I was immediately more mobile and reactive to the subject in front of me. This is, of course, helped in no small way by Fujifilm’s excellent focusing system. With the entire viewfinder covered by no less than 425 focus points and with a choice of three focus modes and six focus area sizes, there was no excuse for un-sharp images.

In low light the EVF image can look a little grainy but this was outweighed by the singular advantage of mirrorless systems, the implementation of focus peaking. For the uninitiated, this is a system that highlights the area of the image with the highest contrast (the ‘in-focus’ part) and means that, for the first time in many years, I can confidently use manual focus without glasses.

ABOVE: At ISO 2000 noise just begins to become visible, but it has an attractive film-like quality.

ABOVE: Noise can just be seen creeping in on the yellow tip of the propeller, but it’s not offensive.


Once I’d separated the GFX 50R from the Cambo support in the studio the USB connection port was free, and I shot tethered into Capture One. Of course the camera can be used with Lightroom, Fujifilm’s own X Raw Studio and other Raw conversion software, but since Fujifilm and Phase One had only recently announced their collaboration it seemed only right to give it a go.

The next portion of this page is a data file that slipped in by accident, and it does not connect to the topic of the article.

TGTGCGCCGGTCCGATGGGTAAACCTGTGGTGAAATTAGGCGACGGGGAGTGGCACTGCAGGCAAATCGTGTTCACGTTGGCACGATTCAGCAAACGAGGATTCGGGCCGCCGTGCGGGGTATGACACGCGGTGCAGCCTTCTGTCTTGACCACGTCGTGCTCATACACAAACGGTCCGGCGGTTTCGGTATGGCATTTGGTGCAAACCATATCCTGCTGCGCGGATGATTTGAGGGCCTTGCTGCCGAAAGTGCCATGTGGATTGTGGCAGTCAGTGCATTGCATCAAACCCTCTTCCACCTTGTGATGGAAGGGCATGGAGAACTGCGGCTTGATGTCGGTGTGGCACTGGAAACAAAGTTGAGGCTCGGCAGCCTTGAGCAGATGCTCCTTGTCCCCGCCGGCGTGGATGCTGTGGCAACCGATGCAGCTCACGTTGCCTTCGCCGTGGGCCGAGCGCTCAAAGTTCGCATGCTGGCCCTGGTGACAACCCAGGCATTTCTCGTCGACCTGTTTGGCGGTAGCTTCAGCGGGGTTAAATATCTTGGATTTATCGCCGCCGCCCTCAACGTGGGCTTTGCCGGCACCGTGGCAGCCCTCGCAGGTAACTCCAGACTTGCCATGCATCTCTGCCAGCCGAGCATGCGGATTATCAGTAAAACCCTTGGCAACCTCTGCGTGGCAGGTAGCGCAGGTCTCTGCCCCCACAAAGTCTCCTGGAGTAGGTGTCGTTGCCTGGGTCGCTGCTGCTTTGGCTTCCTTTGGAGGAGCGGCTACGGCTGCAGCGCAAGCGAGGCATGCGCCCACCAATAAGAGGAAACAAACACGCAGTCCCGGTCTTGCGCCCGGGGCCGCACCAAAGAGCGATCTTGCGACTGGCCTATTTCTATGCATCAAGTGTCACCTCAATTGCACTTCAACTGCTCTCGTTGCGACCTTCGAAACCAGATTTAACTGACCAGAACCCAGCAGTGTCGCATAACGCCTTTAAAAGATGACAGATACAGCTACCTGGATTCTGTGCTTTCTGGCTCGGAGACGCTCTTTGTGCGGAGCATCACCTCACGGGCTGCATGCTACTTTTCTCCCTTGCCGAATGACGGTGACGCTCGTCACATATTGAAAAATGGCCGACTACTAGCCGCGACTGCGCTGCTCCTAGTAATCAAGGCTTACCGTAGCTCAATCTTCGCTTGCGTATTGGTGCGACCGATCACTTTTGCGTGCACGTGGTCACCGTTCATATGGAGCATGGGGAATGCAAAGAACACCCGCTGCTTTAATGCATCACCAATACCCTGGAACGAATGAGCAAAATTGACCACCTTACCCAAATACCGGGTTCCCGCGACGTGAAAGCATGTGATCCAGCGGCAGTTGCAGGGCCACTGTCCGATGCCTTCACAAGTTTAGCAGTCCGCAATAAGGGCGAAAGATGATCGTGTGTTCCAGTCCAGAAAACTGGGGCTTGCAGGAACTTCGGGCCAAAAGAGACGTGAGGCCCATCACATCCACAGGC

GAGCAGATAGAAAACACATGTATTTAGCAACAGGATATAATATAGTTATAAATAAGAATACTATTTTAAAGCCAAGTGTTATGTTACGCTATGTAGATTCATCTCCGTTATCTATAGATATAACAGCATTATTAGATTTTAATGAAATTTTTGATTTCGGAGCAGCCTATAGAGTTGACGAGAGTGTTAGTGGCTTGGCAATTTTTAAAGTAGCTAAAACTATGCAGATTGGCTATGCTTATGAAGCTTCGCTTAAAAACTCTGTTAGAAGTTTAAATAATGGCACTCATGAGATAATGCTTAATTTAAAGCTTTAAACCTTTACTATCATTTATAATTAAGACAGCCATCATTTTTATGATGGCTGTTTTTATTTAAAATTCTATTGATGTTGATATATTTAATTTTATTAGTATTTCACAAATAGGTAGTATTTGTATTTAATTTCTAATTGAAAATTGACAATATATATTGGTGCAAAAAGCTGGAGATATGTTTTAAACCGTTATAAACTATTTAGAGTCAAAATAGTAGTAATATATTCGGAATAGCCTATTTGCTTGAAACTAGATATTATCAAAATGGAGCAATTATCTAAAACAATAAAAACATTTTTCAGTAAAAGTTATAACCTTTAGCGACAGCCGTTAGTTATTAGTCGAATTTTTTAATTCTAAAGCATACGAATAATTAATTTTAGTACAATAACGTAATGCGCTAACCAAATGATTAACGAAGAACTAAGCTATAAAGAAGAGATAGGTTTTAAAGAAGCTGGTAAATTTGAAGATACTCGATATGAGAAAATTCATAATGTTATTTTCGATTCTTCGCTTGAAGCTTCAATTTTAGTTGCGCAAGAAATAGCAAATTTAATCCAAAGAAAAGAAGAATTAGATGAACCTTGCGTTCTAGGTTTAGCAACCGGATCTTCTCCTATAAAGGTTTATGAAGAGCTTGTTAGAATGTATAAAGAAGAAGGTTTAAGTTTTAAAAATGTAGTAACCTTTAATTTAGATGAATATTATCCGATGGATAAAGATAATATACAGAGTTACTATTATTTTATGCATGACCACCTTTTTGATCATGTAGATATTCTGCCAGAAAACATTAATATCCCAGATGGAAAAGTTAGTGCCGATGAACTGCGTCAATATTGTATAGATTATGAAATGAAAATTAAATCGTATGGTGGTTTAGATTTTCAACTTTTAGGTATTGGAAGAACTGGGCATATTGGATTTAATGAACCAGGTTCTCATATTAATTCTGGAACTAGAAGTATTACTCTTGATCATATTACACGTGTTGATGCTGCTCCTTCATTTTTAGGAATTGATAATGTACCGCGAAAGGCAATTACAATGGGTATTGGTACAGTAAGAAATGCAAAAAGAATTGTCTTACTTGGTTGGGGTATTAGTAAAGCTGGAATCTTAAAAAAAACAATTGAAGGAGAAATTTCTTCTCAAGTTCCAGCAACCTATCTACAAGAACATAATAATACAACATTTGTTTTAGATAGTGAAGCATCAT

I’m a long time C1 user (since version 3.4, and we are now on version 12). It was good to discover that Fujifilm cameras slip effortlessly into the Phase environment and the acquisition, management and processing of the files was quick and pain free. It’s a nice touch that Phase One has incorporated Fujifilm film simulations into the latest version of Capture One. Like all cameras employing a 50MP sensor, the camera produces very big files. The 14bit RAF (Raw) file is around 65MB and a full size JPEG weighs in at about 30MB.

There are of course plenty of options to reduce file size, including a lossless Raw compression algorithm, but reasonably large and fast cards are the order of the day. The camera has two SD slots, both of which are UHS-II compatible, meaning that the user can choose to store video or stills files to either card.

ABOVE: The ‘Cold War’ Hangar at Cosford. Shot with the 32-64mm lens ISO 250 1/1000sec at f/4. Shot at about 3pm as the sun was rapidly dropping.

ABOVE: Once again the detail produced by the 51.4mp sensor astonishes.


Since it was by now clear that this is a camera that’s most at home when used handheld, and is a robust, relatively lightweight device, I decided to take it for a walk. I live fairly near Cosford Aerospace Museum, which provided a perfect spot to exercise my meagre skills in architectural photography. Fujifilm had kindly supplied three lenses with the camera, the 120mm, a 23mm f/4 (18mm FF equivalent) and a 32-64mm f/4 (25-51mm), so after an excellent hot chocolate in the museum café, I sallied forth to grab a few shots in the fading December light.

Inside the hangars it was quite dark, so I opted to shoot at up to ISO 2000 and the sensor coped very well. Processing the